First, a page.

investments and collateral held of each Clearing Agency's investment 
counterparties, and conduct formal reviews of the reliability of their 
liquidity providers in extreme but plausible market conditions to test 
the liquidity providers' reliability. These reviews, as described in 
the Framework, would also include a credit analysis of each liquidity 
provider. Further, the Framework would describe annual operational 
testing of the DTC and NSCC committed credit facility, which is 
conducted to confirm the lenders are operationally able to perform 
their commitments and are familiar with the drawdown process, and would 
state that each of the Clearing Agencies would annually test borrowing 
of their liquidity resources to confirm providers are operationally 
able to perform their commitments and are familiar with the drawdown 
process. The due diligence and testing required above are designed to 
inform the Clearing Agencies to confirm that they have a reasonable 
basis to believe each of the liquidity providers has sufficient 
information to understand and manage the liquidity provider's liquidity 
risk and the capacity to perform as required. In addition, the due 
diligence and testing are designed to maintain and check the Clearing 
Agencies' procedures and operational capacity for accessing their 
respective liquid resources. Therefore, the Commission finds that the 
Framework is consistent with Rules 17Ad-22(e)(7)(iv) and (v) under the 
Act.\54\
---------------------------------------------------------------------------

    \54\ 17 CFR 240.17Ad-22(e)(7)(iv) and (v).
---------------------------------------------------------------------------

    Rule 17Ad-22(e)(7)(vi) under the Act requires that a covered 
clearing agency determine the amount and regularly test the sufficiency 
of the liquid resources held for purposes of meeting the minimum liquid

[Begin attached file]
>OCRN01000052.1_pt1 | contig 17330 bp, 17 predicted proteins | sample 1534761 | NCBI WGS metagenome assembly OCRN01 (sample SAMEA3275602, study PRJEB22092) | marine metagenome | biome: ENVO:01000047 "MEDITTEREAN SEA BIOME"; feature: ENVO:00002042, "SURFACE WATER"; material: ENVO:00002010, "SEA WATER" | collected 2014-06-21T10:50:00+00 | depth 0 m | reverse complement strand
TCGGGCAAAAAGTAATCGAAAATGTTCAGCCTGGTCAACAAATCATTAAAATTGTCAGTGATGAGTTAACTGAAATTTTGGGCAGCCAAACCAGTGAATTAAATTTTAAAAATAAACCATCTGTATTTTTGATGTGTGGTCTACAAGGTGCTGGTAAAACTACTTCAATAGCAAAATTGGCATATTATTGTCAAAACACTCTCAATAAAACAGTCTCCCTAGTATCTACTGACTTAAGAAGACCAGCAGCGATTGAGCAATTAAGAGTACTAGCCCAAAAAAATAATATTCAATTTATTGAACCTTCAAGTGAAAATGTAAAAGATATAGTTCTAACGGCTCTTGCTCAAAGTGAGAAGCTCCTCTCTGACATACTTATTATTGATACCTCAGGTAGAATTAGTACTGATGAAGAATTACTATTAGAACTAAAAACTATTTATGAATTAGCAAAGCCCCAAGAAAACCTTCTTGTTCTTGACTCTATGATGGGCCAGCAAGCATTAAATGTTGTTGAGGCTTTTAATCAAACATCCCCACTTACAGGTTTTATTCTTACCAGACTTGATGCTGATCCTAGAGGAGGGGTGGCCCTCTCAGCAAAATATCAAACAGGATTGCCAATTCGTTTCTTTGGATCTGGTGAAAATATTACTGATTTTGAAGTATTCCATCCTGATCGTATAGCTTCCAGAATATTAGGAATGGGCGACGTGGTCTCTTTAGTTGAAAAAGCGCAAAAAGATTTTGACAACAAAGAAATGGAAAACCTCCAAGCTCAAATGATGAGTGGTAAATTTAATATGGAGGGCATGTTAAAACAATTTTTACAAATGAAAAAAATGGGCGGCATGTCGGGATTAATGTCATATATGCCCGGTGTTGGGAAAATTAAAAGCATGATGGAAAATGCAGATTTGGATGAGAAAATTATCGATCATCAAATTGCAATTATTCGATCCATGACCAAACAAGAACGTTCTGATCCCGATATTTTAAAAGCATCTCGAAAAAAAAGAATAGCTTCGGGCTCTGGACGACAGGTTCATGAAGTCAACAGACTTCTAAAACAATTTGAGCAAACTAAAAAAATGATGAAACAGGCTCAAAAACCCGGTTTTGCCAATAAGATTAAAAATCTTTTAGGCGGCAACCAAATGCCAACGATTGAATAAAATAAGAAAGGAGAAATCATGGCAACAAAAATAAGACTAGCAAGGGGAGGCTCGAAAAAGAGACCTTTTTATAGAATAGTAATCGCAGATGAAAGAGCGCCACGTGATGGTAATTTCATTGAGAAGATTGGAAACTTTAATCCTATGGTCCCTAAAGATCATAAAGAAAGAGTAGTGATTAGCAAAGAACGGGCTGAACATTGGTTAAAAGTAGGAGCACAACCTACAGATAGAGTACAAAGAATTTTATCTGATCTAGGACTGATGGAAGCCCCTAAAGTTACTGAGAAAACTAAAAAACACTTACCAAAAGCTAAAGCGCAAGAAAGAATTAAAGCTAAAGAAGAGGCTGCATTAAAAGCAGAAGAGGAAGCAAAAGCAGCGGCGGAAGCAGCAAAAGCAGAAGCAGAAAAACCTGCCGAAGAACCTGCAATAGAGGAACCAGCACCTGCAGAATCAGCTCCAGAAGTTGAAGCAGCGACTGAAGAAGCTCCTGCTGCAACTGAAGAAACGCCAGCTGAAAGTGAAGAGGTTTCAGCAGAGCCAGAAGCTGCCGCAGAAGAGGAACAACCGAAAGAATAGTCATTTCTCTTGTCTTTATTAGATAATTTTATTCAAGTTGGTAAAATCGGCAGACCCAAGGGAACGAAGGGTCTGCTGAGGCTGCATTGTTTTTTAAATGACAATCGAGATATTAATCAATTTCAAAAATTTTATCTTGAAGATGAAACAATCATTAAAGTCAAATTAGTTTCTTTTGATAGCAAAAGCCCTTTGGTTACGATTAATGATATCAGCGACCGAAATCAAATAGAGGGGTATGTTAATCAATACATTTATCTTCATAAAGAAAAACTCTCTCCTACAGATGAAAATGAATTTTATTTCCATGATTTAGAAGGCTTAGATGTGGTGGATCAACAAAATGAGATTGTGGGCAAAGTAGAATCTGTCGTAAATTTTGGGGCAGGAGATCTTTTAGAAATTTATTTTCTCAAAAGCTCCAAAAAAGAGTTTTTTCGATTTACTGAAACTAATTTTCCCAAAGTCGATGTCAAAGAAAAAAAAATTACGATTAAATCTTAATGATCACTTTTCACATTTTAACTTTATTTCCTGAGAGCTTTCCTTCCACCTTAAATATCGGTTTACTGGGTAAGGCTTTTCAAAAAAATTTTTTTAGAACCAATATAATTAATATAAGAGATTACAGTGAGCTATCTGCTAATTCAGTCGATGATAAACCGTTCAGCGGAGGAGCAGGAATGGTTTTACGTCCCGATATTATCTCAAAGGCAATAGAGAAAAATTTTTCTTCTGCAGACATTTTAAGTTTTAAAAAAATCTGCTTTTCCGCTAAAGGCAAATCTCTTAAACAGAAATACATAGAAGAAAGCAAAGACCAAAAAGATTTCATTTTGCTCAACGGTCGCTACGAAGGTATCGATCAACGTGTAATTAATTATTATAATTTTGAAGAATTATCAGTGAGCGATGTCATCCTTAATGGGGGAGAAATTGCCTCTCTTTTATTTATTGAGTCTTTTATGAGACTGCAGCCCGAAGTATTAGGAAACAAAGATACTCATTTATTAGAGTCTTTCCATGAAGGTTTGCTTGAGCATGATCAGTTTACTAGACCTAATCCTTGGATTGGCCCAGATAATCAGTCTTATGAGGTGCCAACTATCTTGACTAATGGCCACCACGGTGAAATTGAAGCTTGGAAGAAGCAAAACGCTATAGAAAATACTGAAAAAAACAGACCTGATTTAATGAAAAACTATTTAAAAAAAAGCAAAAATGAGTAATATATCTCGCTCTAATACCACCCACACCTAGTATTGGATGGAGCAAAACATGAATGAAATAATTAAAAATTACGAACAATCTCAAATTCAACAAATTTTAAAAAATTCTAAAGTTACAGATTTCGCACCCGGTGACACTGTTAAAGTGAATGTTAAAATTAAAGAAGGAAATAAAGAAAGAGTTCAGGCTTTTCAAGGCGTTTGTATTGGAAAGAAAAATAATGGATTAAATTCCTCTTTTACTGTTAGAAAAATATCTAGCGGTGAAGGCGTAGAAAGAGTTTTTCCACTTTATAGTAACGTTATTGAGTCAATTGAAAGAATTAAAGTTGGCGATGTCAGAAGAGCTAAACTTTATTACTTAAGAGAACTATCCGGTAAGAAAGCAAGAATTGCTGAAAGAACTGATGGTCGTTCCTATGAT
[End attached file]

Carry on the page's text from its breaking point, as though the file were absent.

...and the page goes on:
resource requirement under Rule 17Ad-22(e)(7)(i) by, at a minimum: (A) 
Conducting stress testing of its liquid resources at least once each 
day using standard and predetermined parameters and assumptions; (B) 
conducting a comprehensive analysis on at least a monthly basis of the 
existing stress testing scenarios, models, and underlying parameters 
and assumptions used in evaluating liquidity needs and resources, and 
considering modifications to ensure they are appropriate for 
determining the clearing agency's identified liquidity needs and

[[Page 61621]]

resources in light of current and evolving market conditions; (C) 
conducting a comprehensive analysis of the scenarios, models, and 
underlying parameters and assumptions used in evaluating liquidity 
needs and resources more frequently than monthly when the products 
cleared or markets served display high volatility or become less 
liquid, when the size or concentration of positions held by the 
clearing agency's participants increases significantly, or in other 
appropriate circumstances described in such policies and procedures; 
and (D) reporting the results of its analyses under Rule 17Ad-
22(e)(7)(vi)(B) and (C) to appropriate decision makers at the covered 
clearing agency, including but not limited to, its risk management 
committee or board of directors, and using these results to evaluate 
the adequacy of and adjust its liquidity risk management methodology,